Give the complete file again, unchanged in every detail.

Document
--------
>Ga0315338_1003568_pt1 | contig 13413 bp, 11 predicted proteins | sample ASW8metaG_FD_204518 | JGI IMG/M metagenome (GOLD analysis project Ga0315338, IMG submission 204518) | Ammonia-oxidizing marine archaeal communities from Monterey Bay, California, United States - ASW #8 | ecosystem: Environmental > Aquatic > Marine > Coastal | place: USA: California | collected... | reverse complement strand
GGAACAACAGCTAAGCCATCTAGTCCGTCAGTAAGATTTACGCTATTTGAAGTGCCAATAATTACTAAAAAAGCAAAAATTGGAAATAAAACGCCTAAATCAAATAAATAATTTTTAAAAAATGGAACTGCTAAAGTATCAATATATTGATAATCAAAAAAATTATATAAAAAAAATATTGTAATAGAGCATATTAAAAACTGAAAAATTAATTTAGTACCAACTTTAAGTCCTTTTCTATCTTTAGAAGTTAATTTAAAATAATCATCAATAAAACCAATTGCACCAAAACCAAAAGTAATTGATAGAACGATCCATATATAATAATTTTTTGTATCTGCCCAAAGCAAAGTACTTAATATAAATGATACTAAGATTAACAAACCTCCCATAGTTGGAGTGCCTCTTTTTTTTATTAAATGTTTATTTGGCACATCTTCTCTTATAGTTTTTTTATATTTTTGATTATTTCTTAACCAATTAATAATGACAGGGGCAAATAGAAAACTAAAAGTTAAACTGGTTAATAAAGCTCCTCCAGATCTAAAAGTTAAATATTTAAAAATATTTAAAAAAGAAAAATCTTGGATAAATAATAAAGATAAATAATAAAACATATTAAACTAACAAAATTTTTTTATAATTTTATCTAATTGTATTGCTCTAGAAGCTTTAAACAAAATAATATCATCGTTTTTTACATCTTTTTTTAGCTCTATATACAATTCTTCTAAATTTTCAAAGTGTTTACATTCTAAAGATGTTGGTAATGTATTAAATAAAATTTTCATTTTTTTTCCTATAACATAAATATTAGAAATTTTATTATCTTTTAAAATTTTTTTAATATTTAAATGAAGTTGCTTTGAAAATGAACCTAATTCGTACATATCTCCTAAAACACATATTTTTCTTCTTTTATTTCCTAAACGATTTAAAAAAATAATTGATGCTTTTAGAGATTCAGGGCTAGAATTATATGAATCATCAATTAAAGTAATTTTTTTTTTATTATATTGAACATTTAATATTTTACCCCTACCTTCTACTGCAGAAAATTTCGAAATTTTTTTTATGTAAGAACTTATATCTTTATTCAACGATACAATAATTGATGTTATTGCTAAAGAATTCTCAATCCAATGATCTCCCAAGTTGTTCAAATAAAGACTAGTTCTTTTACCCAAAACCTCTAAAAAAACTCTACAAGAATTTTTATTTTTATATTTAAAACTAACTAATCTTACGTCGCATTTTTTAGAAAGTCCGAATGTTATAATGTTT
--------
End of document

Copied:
>Ga0315338_1003568_pt1 | contig 13413 bp, 11 predicted proteins | sample ASW8metaG_FD_204518 | JGI IMG/M metagenome (GOLD analysis project Ga0315338, IMG submission 204518) | Ammonia-oxidizing marine archaeal communities from Monterey Bay, California, United States - ASW #8 | ecosystem: Environmental > Aquatic > Marine > Coastal | place: USA: California | collected... | reverse complement strand
GGAACAACAGCTAAGCCATCTAGTCCGTCAGTAAGATTTACGCTATTTGAAGTGCCAATAATTACTAAAAAAGCAAAAATTGGAAATAAAACGCCTAAATCAAATAAATAATTTTTAAAAAATGGAACTGCTAAAGTATCAATATATTGATAATCAAAAAAATTATATAAAAAAAATATTGTAATAGAGCATATTAAAAACTGAAAAATTAATTTAGTACCAACTTTAAGTCCTTTTCTATCTTTAGAAGTTAATTTAAAATAATCATCAATAAAACCAATTGCACCAAAACCAAAAGTAATTGATAGAACGATCCATATATAATAATTTTTTGTATCTGCCCAAAGCAAAGTACTTAATATAAATGATACTAAGATTAACAAACCTCCCATAGTTGGAGTGCCTCTTTTTTTTATTAAATGTTTATTTGGCACATCTTCTCTTATAGTTTTTTTATATTTTTGATTATTTCTTAACCAATTAATAATGACAGGGGCAAATAGAAAACTAAAAGTTAAACTGGTTAATAAAGCTCCTCCAGATCTAAAAGTTAAATATTTAAAAATATTTAAAAAAGAAAAATCTTGGATAAATAATAAAGATAAATAATAAAACATATTAAACTAACAAAATTTTTTTATAATTTTATCTAATTGTATTGCTCTAGAAGCTTTAAACAAAATAATATCATCGTTTTTTACATCTTTTTTTAGCTCTATATACAATTCTTCTAAATTTTCAAAGTGTTTACATTCTAAAGATGTTGGTAATGTATTAAATAAAATTTTCATTTTTTTTCCTATAACATAAATATTAGAAATTTTATTATCTTTTAAAATTTTTTTAATATTTAAATGAAGTTGCTTTGAAAATGAACCTAATTCGTACATATCTCCTAAAACACATATTTTTCTTCTTTTATTTCCTAAACGATTTAAAAAAATAATTGATGCTTTTAGAGATTCAGGGCTAGAATTATATGAATCATCAATTAAAGTAATTTTTTTTTTATTATATTGAACATTTAATATTTTACCCCTACCTTCTACTGCAGAAAATTTCGAAATTTTTTTTATGTAAGAACTTATATCTTTATTCAACGATACAATAATTGATGTTATTGCTAAAGAATTCTCAATCCAATGATCTCCCAAGTTGTTCAAATAAAGACTAGTTCTTTTACCCAAAACCTCTAAAAAAACTCTACAAGAATTTTTATTTTTATATTTAAAACTAACTAATCTTACGTCGCATTTTTTAGAAAGTCCGAATGTTATAATGTTT